Toronto Geological Discussion Group






 
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  • Using Machine Learning on Unstructured Text for Knowledge Extraction: What if you could read all of the reports?

Using Machine Learning on Unstructured Text for Knowledge Extraction: What if you could read all of the reports?

  • 26 Oct 2021
  • 4:00 PM - 5:30 PM
  • Online
  • 120

Registration

Jean-Philippe Paiement, P.Geo., M.Sc., Director, Global Consulting - Mira Geoscience

Jean-Philippe Paiement is the Director of Global Consulting at Mira Geoscience Ltd. He brings 15 years of mineral exploration experience to the table, including expertise in geostatistics applied to structural, geological, and geochemical modelling and interpretation; specializing in non-linear interpolation and simulation. Jean-Philippe has developed multiple workflow and novel approaches to reduce interpretational risks of geological data. Jean-Philippe has a wide range of experience in mineral resource estimation for precious metals, base metals and industrial minerals across diverse geological environments around the world. In 2016, Jean-Philippe has pioneered the application of Machine Learning to the mineral exploration industry in winning the Integra GoldRush challenge by application of machine learning to mineral deposit targeting. He is skilled in the application of machine learning to overcome geological and geophysical challenges; by combining geological knowledge and both supervised learning and deep learning. Before joining Mira Geoscience, he obtained an MSc from Laval University. Jean-Philippe is based in Quebec-City.

Talk Abstract:

Geoscientific papers and reports have been compiled and published on numerous online platforms in the last 20 years, which make for a substantial knowledge resource. All these written text document represent the common knowledge of mineralized systems since the begging of modern geosciences. However, the sheer amount of information makes it prohibiting to anyone looking at compiling and summarizing this information.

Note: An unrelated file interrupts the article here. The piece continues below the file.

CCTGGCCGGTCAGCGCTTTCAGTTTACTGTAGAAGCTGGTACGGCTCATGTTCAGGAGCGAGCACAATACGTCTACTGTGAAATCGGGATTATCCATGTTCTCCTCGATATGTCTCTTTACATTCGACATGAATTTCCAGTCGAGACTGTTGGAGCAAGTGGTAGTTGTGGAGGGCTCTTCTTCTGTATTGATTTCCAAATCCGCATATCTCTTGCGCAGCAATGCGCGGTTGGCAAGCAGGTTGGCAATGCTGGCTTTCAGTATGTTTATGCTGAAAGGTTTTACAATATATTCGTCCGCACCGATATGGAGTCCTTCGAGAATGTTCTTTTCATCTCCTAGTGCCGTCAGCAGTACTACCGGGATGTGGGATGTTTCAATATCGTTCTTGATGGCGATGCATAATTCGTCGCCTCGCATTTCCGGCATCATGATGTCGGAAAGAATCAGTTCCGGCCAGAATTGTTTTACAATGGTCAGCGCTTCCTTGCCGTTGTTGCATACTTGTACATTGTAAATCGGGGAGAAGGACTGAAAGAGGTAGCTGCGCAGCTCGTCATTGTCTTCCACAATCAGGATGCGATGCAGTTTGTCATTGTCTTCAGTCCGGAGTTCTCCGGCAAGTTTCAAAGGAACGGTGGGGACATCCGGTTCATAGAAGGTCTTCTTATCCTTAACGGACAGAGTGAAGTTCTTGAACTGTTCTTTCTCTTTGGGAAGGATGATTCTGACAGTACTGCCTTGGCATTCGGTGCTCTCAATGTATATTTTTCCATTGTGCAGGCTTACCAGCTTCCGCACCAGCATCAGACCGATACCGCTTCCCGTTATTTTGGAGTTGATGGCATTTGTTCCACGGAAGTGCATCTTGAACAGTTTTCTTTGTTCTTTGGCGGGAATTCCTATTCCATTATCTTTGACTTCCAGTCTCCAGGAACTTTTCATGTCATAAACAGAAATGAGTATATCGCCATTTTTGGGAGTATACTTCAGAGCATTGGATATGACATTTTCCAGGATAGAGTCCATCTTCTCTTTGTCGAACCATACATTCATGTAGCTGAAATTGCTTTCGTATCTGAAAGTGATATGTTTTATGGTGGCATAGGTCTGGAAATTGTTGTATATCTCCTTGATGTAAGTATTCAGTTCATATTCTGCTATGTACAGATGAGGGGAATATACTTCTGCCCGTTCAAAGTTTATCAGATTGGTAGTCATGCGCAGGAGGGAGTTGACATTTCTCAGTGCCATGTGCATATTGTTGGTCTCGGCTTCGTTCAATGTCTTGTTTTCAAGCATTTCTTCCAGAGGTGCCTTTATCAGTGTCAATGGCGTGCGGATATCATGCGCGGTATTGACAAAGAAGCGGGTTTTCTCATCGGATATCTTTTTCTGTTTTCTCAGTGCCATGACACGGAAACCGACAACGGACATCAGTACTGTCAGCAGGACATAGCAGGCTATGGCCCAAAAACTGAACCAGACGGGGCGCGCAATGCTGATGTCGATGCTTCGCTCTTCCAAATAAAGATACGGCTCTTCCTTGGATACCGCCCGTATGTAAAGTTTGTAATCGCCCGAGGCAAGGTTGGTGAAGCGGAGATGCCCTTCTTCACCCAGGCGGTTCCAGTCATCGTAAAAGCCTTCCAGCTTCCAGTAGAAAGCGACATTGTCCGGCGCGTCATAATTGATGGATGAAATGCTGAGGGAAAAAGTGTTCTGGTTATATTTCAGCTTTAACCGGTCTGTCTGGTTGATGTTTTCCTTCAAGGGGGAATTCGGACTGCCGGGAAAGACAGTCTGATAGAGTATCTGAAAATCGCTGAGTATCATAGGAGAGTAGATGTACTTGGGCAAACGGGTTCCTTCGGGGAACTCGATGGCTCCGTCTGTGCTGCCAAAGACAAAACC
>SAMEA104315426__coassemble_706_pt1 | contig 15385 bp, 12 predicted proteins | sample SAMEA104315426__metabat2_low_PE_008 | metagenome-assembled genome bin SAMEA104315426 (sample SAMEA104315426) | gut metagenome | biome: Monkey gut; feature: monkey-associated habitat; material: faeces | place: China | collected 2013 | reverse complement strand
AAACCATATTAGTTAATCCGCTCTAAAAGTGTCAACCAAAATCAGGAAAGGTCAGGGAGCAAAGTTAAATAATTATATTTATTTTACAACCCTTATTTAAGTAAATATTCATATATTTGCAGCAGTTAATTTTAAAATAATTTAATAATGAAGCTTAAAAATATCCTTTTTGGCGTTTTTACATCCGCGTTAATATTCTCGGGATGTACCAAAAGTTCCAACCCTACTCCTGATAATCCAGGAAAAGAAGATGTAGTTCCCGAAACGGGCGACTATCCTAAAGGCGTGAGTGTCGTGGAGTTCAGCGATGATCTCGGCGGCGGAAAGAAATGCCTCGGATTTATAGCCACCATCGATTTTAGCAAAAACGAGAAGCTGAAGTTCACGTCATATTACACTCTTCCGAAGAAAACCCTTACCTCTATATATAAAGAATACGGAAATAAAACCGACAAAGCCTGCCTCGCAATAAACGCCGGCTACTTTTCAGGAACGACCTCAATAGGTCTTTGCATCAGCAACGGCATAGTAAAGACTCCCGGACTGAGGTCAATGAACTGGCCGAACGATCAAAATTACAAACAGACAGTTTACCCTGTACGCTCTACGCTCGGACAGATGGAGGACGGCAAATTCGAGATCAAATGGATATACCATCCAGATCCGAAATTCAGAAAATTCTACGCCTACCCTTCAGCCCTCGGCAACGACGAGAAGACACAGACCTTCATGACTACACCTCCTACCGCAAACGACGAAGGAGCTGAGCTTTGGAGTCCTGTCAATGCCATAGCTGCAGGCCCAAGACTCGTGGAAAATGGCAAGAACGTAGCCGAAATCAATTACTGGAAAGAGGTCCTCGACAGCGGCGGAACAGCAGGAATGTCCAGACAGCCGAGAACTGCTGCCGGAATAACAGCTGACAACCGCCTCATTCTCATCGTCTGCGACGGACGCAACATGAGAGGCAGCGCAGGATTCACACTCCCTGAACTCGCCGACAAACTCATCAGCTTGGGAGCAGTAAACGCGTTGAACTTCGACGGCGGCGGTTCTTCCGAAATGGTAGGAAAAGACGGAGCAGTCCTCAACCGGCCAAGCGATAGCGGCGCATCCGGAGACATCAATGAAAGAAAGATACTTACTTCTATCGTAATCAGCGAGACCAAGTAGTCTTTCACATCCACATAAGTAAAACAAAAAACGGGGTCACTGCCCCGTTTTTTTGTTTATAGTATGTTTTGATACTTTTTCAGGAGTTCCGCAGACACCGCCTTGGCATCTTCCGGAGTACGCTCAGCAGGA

Recent advances in Natural Language Processing (NLP), a subfield of artificial intelligence and linguistics as shown promising results in speech recognition. Using speech tagging algorithms, sentences from text documents can easily be divided between root verbs, subjects, and objects. This information can then be summarized into knowledge graphs consisting of a network of nodes, representing subjects/objects and edges representing relationships between nodes. 

In this talk, we will investigate how we could use the combination of NLP and graph theory to conduct knowledge extraction from district scale papers to property scale reports. The simplification and easy visualization of this substantial amount of public knowledge might represent the next leap in exploration and targeting model construction. This novel approach enables the users to access key information from all predeceasing work of a given research/exploration subject.

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